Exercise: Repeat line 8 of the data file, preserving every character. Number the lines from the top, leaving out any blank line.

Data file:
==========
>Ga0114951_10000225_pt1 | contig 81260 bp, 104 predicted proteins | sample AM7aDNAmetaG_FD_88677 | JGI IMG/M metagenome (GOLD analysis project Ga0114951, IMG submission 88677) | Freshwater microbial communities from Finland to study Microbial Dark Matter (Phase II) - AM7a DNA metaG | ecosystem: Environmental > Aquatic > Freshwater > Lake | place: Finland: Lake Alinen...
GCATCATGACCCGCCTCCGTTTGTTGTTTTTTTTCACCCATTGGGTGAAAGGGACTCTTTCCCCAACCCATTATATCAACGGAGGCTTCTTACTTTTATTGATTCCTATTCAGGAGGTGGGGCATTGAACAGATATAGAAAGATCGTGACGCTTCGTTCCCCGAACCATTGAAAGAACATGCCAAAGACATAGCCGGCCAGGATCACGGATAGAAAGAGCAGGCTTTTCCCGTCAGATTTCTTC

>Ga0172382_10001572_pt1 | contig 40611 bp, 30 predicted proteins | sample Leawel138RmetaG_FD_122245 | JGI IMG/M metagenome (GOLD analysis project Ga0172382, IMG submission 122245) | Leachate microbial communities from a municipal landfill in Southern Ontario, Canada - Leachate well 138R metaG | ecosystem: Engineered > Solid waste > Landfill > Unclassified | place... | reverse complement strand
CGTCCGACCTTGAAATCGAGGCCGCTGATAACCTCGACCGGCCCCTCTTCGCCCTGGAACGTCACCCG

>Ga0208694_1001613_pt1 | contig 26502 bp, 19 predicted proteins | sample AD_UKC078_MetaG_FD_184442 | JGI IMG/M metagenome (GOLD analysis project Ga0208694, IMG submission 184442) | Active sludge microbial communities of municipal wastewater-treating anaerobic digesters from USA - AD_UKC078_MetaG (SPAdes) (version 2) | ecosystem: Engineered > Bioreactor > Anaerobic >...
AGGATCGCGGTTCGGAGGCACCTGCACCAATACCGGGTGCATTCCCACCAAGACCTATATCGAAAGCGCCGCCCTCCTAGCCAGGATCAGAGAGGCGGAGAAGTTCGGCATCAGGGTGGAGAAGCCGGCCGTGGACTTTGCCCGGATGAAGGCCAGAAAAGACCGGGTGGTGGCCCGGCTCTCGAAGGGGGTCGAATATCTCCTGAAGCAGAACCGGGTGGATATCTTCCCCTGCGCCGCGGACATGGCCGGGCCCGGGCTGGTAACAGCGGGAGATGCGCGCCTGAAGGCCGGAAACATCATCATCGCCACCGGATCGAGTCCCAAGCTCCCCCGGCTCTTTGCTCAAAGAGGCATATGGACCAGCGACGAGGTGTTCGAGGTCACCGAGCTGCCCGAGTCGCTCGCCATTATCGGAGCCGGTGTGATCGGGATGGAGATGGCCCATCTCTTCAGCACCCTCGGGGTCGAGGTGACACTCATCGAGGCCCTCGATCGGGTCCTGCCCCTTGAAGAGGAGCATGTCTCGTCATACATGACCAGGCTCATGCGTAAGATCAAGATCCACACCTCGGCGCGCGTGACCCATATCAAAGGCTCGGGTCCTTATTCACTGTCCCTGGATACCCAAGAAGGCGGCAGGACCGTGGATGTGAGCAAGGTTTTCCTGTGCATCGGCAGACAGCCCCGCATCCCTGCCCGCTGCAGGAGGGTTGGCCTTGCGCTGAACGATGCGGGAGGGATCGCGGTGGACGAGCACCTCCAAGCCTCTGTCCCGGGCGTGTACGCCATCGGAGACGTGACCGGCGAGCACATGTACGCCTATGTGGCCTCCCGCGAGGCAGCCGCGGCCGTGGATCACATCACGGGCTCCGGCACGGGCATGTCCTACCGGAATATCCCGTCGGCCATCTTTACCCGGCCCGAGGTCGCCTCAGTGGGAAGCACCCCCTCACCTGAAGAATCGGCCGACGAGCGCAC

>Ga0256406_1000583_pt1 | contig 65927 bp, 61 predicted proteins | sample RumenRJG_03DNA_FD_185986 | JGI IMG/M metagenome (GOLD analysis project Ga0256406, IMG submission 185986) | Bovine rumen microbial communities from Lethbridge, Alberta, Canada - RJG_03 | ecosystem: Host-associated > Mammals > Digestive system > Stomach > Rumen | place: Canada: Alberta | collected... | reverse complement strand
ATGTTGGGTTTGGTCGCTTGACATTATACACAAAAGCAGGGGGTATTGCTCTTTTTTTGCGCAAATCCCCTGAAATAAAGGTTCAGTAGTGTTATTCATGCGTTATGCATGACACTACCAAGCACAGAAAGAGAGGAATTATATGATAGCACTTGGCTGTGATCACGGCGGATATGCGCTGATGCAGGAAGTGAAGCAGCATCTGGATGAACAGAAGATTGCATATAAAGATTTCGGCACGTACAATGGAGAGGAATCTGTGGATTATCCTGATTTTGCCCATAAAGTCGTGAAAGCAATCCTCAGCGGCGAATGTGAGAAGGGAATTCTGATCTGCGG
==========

ATGTTGGGTTTGGTCGCTTGACATTATACACAAAAGCAGGGGGTATTGCTCTTTTTTTGCGCAAATCCCCTGAAATAAAGGTTCAGTAGTGTTATTCATGCGTTATGCATGACACTACCAAGCACAGAAAGAGAGGAATTATATGATAGCACTTGGCTGTGATCACGGCGGATATGCGCTGATGCAGGAAGTGAAGCAGCATCTGGATGAACAGAAGATTGCATATAAAGATTTCGGCACGTACAATGGAGAGGAATCTGTGGATTATCCTGATTTTGCCCATAAAGTCGTGAAAGCAATCCTCAGCGGCGAATGTGAGAAGGGAATTCTGATCTGCGG